Would it make any sense if just combined any nouns with with -wise? For example, Aesthetic-wise? Money-wise?

closed as off-topic by Scott, Kris, J. Taylor, jimm101, Rory Alsop Dec 20 '18 at 11:52

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    The 1960 Billy Wilder comedy "The Apartment" had the following tagline: Movie-wise, there has never been anything like "The Apartment" - laugh-wise, love-wise, or otherwise-wise! – Tushar Raj Dec 20 '18 at 4:16
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    Would have made for a good question if only backed by some homework. – Kris Dec 20 '18 at 6:55
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    The title of your question asks something quite different from what you ask in the body of your question, and is far too broad. I recommend you edit the title to change it to something like "Are there any nouns that can't take -wise as a suffix?" which is still asking roughly the same thing but with a much narrower scope. Off-hand, I can only think of one noun where it wouldn't make much sense: wisdom. But even then, it would in principle be an acceptable usage. – Chappo Dec 20 '18 at 7:39
  • Related, but not a duplicate: What does the idiom "That's the way it crumbles, cookie-wise" mean? (Note that this expression appears in The Apartment, the movie that Tushar Raj cites in a comment above.) – Sven Yargs Dec 21 '18 at 5:51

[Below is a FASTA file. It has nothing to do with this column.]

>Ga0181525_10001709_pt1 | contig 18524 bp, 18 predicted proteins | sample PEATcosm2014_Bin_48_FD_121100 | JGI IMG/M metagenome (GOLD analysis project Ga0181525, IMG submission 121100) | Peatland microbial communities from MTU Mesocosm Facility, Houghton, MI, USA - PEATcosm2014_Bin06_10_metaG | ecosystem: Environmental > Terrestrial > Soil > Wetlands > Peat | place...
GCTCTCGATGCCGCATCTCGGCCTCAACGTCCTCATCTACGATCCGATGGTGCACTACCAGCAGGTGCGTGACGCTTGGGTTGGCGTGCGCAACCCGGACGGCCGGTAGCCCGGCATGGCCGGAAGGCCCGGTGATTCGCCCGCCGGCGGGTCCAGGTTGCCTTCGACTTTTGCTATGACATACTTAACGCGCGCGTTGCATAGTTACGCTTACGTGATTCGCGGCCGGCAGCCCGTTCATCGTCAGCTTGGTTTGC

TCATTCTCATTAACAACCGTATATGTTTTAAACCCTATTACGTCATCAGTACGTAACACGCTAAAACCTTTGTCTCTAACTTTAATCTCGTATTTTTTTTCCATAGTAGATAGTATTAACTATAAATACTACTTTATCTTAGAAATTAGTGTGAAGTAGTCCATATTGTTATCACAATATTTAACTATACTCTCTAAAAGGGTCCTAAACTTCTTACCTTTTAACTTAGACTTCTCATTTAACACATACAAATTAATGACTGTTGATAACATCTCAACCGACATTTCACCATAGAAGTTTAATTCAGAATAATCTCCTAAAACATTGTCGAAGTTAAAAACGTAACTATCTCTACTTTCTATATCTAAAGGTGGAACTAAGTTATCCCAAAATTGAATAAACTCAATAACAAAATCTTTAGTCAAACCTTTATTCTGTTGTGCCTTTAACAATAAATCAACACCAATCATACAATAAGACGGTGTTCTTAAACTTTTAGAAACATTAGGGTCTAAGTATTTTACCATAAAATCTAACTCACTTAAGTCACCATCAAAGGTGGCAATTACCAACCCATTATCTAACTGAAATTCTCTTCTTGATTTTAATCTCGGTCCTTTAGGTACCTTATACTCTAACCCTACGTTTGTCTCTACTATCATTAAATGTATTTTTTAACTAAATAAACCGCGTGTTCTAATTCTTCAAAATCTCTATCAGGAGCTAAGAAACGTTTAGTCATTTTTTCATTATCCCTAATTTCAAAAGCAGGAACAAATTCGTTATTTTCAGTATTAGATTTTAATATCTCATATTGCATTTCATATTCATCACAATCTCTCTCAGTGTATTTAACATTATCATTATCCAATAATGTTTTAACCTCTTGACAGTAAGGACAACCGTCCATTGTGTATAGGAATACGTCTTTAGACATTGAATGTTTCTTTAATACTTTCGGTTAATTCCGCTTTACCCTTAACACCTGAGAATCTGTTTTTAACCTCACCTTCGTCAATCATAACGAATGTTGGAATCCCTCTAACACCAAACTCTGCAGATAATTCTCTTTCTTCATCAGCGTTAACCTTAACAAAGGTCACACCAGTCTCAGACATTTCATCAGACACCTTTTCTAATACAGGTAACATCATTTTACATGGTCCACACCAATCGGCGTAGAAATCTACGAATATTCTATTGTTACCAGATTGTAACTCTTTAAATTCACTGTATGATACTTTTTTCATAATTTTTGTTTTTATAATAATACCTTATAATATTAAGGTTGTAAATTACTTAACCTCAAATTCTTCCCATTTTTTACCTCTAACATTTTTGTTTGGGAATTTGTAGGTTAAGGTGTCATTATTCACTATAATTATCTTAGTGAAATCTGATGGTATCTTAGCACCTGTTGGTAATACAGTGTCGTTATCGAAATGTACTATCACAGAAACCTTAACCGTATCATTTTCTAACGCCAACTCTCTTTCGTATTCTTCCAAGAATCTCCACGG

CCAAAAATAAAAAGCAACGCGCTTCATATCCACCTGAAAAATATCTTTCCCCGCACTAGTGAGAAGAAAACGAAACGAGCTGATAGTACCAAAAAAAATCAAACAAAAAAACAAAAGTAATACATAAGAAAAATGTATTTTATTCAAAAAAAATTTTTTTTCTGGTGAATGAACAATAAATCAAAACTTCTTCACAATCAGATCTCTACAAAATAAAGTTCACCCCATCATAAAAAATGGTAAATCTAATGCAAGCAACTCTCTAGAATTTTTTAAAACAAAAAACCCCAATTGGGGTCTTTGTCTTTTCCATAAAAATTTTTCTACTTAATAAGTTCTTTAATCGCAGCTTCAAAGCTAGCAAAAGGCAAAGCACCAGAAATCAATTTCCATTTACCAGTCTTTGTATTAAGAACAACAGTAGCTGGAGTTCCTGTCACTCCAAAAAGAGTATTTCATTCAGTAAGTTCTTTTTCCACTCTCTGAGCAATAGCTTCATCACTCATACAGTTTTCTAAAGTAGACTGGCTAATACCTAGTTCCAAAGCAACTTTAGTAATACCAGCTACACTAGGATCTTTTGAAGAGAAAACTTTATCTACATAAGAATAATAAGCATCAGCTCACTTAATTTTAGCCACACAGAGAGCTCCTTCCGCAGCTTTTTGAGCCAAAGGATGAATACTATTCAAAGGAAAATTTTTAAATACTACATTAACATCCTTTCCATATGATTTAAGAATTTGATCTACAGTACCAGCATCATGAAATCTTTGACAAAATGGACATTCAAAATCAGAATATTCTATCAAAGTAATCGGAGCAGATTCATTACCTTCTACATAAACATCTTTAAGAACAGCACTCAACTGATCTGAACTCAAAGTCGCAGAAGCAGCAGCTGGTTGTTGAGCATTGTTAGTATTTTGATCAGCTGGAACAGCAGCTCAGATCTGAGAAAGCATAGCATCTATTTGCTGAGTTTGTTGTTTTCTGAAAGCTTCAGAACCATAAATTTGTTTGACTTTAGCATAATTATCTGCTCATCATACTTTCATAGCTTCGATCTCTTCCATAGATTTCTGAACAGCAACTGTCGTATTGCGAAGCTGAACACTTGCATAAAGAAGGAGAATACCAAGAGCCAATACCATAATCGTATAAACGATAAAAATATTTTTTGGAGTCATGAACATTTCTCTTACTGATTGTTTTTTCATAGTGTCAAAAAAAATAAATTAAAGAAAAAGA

Theoretically, yes.

However, mind the usage note on ODOL:

In modern English the suffix -wise is attached to nouns to form a sentence adverb meaning ‘concerning or with respect to’, as in confidence-wise, tax-wise, price-wise, time-wise, news-wise, and culture-wise. The suffix is very productive and widely used in modern English but most of the words so formed are considered inelegant or not good English style (emphasis mine).

A more exhaustive study of the phenomenon of "wising nouns," Houghton says in his article The Suffix -Wise in "American Speech":

The use of the suffix -wise … is a fairly recent development in English, …. True, its status is still uncertain — there are many who detest it stylewise — but its wide dissemination through the mass media and its increasingly frequent appearance in the speech and writing of Americans … suggest that it may well become firmly established in Standard English, at least in this country.

Thoreau uses manna-wise in Walden, Melville harpoonwise in Moby Dick, …

So, we'd better wait for now, and see how it turns out in 2019.

One note, though. Be careful with the other suffix wise, as in streetwise (street-smart). I always felt uneasy about using -wise in money-wise in the sense of "as for" rather than "sensible about".

Btw, today wise is not much of a "word" so we could talk about collocation. Rather, as correctly mentioned, -wise (not wise) is now essentially a suffix.

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    1) good answer 2) but why would you vote to close if you would then answer? It's like you're trying to prevent anyone else from answering. – Mitch Dec 20 '18 at 14:43
  • @Mitch & anr. To encourage and guide the NC, Doh! – Kris Dec 21 '18 at 6:23
  • The 'NC'? Anyway, you should unvote your close vote or at least vote to reopen since you consider this question answerable if you haven't already. – Mitch Dec 21 '18 at 13:21

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